Romans 5:3

Verse of the Day Devotion Romans 5:3

“And not only this, but we also exult in our tribulations, knowing that tribulation brings about perseverance.” – Romans 5:3

Chapter five begins with the word ‘therefore’.  This denotes that it is a continuation of an idea that was at the end of the previous chapter.  “Therefore having been justified by faith, we have peace with God through our Lord Jesus Christ, through whom also we have obtained our introduction by faith into this grace in which we stand; and we exult in hope of the glory of God.” Romans 5:1-2.  In fact, “Having  been justified by faith” summarizes the entire argument of the first four chapters. Those who have placed their trust in Christ can rest assured that their faith has been credited to them as righteousness. And because we have been justified by faith, we also have peace with God through Jesus Christ.  This speaks of the new relationship that exists between God and those who turn to him in faith. As Paul used the term, it does not primarily depict a state of inner tranquility. It is external and objective. To have “peace with God” means to be in a relationship with God in which all the hostility caused by sin has been removed.

Their confidence is based on the fact that Christ was put to death for their sins and raised again that they might be declared just. “Now not for his sake only was it written that it was reckoned to him, but for our sake also, to whom it will be reckoned, as those who believe in Him who raised Jesus our Lord from the dead, He who was delivered up because of our transgressions, and was raised because of our justification.” Romans 4:23-25. And because of this we stand, and we exult in hope of the glory of God. However, what comes next in our focus verse can be very difficult. “And not only this, but we also exult in our tribulations, knowing that tribulation brings about perseverance.” Romans 5:3.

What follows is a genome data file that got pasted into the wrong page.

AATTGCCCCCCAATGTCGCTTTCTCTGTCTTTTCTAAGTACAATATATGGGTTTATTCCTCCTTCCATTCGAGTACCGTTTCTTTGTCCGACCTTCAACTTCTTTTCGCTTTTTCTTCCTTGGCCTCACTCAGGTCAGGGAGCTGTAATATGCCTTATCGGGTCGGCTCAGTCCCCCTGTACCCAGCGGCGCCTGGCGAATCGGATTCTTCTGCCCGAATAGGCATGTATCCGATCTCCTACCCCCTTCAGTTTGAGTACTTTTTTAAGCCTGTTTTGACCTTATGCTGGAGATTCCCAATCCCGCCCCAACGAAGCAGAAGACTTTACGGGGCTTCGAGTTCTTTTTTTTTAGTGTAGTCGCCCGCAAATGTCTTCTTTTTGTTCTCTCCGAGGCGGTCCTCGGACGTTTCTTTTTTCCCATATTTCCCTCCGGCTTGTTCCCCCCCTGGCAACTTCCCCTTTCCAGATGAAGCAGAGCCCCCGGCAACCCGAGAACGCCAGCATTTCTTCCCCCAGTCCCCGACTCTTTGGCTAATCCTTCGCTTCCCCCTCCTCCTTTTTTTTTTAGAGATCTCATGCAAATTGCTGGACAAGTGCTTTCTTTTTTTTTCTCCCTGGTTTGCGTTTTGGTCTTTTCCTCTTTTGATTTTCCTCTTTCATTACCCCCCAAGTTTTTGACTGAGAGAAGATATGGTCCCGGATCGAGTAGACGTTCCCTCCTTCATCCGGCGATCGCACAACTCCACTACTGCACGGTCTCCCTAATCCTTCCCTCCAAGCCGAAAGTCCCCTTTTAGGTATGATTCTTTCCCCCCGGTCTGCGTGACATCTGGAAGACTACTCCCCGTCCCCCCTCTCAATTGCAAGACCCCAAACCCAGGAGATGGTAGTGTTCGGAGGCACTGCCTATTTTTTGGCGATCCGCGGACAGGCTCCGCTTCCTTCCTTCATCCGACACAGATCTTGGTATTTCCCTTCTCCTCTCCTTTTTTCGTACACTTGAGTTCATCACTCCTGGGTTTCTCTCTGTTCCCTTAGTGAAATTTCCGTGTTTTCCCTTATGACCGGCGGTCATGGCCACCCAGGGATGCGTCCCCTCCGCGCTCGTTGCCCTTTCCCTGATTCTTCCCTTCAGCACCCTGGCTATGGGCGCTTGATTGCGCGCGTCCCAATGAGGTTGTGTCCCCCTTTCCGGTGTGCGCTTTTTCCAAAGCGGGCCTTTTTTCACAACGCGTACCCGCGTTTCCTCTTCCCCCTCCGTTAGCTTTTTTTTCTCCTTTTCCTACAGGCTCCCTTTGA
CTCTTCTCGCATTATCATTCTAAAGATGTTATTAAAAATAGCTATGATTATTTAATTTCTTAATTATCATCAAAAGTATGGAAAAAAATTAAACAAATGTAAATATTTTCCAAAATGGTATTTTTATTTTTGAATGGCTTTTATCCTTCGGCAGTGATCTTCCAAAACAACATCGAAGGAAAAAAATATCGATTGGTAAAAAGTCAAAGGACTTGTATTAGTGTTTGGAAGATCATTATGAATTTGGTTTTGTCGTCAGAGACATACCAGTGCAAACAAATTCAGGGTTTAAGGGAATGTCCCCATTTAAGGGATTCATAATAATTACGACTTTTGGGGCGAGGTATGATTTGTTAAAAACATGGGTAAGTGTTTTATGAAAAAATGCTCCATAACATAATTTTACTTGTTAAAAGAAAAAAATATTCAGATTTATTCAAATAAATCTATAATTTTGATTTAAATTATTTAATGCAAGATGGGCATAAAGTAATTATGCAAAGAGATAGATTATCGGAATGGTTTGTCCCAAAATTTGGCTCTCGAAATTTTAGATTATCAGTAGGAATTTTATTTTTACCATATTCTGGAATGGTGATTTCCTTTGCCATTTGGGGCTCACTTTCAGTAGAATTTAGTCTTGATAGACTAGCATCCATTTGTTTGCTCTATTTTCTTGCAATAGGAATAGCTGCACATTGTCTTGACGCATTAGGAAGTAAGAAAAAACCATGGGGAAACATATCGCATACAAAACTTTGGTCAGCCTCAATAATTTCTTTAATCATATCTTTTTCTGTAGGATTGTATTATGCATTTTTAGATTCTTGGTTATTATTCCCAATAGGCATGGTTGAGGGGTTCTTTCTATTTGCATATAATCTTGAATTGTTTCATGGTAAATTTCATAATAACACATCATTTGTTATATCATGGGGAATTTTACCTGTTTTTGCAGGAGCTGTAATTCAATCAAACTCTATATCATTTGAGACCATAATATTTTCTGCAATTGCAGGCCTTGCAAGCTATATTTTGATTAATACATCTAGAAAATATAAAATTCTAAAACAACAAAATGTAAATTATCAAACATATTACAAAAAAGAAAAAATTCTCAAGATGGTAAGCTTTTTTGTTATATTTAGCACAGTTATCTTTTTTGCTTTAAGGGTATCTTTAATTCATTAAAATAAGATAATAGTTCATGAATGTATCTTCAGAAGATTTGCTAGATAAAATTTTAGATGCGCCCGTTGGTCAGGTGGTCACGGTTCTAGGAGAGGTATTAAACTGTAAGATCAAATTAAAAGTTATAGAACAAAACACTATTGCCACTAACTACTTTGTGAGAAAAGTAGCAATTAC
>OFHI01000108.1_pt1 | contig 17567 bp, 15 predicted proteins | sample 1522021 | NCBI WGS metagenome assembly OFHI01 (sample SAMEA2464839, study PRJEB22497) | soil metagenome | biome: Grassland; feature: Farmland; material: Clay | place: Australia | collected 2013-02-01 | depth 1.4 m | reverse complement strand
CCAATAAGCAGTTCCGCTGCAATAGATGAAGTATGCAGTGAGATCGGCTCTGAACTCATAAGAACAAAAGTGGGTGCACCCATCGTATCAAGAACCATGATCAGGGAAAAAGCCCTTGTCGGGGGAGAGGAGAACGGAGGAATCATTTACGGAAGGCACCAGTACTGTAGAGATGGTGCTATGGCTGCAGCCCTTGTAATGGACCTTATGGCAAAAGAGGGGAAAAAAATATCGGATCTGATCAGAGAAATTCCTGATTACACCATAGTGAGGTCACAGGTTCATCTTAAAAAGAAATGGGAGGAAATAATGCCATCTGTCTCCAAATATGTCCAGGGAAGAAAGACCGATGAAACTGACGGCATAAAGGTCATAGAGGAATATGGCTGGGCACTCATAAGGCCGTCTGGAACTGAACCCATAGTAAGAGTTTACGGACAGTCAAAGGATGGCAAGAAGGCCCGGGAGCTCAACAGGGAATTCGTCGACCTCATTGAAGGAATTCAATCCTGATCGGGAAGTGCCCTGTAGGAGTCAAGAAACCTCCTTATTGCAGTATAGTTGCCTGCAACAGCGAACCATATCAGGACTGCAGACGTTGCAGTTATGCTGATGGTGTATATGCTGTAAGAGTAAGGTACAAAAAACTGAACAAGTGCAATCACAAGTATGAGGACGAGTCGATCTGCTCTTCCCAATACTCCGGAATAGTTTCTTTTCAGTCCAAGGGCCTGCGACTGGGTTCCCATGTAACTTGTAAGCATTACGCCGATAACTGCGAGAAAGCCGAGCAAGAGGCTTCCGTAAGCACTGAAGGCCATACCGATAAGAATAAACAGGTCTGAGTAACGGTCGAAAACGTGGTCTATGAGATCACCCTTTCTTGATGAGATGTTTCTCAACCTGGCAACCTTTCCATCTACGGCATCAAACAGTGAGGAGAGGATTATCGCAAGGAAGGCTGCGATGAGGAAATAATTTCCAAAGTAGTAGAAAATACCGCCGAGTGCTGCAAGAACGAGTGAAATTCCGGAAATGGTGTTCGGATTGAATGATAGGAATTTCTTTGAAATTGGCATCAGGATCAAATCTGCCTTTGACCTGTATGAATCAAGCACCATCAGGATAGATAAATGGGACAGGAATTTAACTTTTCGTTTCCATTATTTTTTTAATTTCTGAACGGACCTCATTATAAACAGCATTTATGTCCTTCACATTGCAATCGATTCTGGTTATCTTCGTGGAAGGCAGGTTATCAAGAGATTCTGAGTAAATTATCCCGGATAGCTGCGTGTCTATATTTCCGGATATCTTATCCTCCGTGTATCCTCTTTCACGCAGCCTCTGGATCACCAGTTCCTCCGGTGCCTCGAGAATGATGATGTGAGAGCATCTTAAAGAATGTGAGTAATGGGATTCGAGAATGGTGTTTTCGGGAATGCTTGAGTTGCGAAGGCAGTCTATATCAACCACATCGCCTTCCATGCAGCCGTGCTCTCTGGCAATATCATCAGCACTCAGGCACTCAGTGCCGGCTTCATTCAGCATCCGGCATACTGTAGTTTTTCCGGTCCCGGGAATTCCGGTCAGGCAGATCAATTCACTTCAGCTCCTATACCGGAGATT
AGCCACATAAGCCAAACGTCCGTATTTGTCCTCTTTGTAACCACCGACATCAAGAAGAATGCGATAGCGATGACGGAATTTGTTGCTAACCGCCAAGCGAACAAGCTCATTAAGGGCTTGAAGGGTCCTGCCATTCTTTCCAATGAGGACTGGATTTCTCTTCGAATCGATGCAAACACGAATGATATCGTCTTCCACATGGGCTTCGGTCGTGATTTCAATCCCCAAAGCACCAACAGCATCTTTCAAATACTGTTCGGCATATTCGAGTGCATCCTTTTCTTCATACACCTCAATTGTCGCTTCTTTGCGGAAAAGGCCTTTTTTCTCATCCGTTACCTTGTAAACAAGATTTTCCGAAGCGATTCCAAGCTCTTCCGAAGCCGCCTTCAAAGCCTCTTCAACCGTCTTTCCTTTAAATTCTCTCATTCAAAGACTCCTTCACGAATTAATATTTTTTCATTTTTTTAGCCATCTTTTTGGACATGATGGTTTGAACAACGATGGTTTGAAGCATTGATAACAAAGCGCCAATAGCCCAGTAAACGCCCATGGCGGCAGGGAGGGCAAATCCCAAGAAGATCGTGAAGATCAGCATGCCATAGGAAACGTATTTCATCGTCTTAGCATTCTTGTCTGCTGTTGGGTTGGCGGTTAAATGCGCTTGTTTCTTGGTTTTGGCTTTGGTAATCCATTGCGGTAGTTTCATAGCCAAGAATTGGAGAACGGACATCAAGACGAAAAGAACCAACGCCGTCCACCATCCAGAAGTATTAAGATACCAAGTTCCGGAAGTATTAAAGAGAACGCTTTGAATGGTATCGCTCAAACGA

From our focus verse, we see that not only do we rejoice in the hope of the glory of God, but we also rejoice in our sufferings.  The believers’ joy is not simply something they hope to experience in the future but a present reality even in times of trials and distress. Their joy is not a stoic determination to make the best out of a bad situation. Christian suffering is a source of joy because its purpose is to build character in the believer.  James puts it this way.  “Consider it all joy, my brethren, when you encounter various trials, knowing that the testing of your faith produces endurance. And let endurance have its perfect result, that you may be perfect and complete, lacking in nothing.” James 1:2-4.  We are to regard trials as a thing to rejoice in; a matter which should afford you happiness. We are not to consider it as a punishment, a curse, or a calamity, but as something we can experience joy in.  Thus it is the experience of coming through a time of testing that produces hope. Our confidence in God’s ability and willingness to bring us through difficult times leads to an ever brighter hope for that which lies beyond. Hope is not superficial optimism but the confident assurance of that which will surely come to pass. It distinguishes those who have kept the faith in times of severe testing.